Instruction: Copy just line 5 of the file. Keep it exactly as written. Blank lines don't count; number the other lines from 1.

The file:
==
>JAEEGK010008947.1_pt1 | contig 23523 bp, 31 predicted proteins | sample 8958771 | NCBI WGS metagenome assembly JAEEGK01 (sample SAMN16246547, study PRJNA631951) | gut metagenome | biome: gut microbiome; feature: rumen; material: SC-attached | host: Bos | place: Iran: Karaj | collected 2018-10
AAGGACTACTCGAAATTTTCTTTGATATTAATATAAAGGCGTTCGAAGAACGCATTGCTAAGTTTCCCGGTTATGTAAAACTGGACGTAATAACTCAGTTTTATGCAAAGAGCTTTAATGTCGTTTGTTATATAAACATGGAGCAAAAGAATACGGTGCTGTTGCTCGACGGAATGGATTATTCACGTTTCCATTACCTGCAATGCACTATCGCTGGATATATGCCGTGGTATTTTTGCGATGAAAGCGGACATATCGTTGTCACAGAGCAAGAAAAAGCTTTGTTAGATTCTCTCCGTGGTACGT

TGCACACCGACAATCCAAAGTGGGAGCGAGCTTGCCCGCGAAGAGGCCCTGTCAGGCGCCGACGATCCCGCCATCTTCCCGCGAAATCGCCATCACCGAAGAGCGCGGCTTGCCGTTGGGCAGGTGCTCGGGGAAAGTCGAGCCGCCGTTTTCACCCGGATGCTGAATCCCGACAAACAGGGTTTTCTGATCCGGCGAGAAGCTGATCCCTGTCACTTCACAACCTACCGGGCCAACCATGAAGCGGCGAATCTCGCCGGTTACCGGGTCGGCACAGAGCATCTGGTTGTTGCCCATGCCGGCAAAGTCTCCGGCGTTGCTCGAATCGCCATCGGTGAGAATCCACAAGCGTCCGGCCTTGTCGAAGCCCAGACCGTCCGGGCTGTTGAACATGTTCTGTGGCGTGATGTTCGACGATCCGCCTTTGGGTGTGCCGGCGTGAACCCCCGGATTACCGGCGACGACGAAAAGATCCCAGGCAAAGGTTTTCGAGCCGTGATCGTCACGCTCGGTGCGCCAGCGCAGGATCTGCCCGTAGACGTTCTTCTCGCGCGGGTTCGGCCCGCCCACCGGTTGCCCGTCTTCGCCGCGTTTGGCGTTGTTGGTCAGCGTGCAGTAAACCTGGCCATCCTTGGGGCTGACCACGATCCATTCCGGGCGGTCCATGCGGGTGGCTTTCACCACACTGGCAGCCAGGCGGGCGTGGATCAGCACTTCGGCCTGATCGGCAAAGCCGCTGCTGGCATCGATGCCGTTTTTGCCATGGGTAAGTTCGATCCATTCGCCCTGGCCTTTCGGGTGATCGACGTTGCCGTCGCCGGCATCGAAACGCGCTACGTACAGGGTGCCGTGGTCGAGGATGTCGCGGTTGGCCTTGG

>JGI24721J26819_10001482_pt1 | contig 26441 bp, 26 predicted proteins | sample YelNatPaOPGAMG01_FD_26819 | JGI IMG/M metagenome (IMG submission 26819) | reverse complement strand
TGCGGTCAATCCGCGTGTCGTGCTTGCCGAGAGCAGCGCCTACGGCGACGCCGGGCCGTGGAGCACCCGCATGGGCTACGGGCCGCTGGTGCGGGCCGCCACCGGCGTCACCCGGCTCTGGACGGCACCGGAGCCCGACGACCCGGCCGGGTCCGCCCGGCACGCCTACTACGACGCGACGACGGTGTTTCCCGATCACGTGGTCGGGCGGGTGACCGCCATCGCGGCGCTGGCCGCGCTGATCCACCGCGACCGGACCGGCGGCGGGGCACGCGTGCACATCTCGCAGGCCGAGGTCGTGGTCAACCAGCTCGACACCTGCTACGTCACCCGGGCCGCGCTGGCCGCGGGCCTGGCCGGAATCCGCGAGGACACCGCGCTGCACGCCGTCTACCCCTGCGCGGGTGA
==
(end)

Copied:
TGCGGTCAATCCGCGTGTCGTGCTTGCCGAGAGCAGCGCCTACGGCGACGCCGGGCCGTGGAGCACCCGCATGGGCTACGGGCCGCTGGTGCGGGCCGCCACCGGCGTCACCCGGCTCTGGACGGCACCGGAGCCCGACGACCCGGCCGGGTCCGCCCGGCACGCCTACTACGACGCGACGACGGTGTTTCCCGATCACGTGGTCGGGCGGGTGACCGCCATCGCGGCGCTGGCCGCGCTGATCCACCGCGACCGGACCGGCGGCGGGGCACGCGTGCACATCTCGCAGGCCGAGGTCGTGGTCAACCAGCTCGACACCTGCTACGTCACCCGGGCCGCGCTGGCCGCGGGCCTGGCCGGAATCCGCGAGGACACCGCGCTGCACGCCGTCTACCCCTGCGCGGGTGA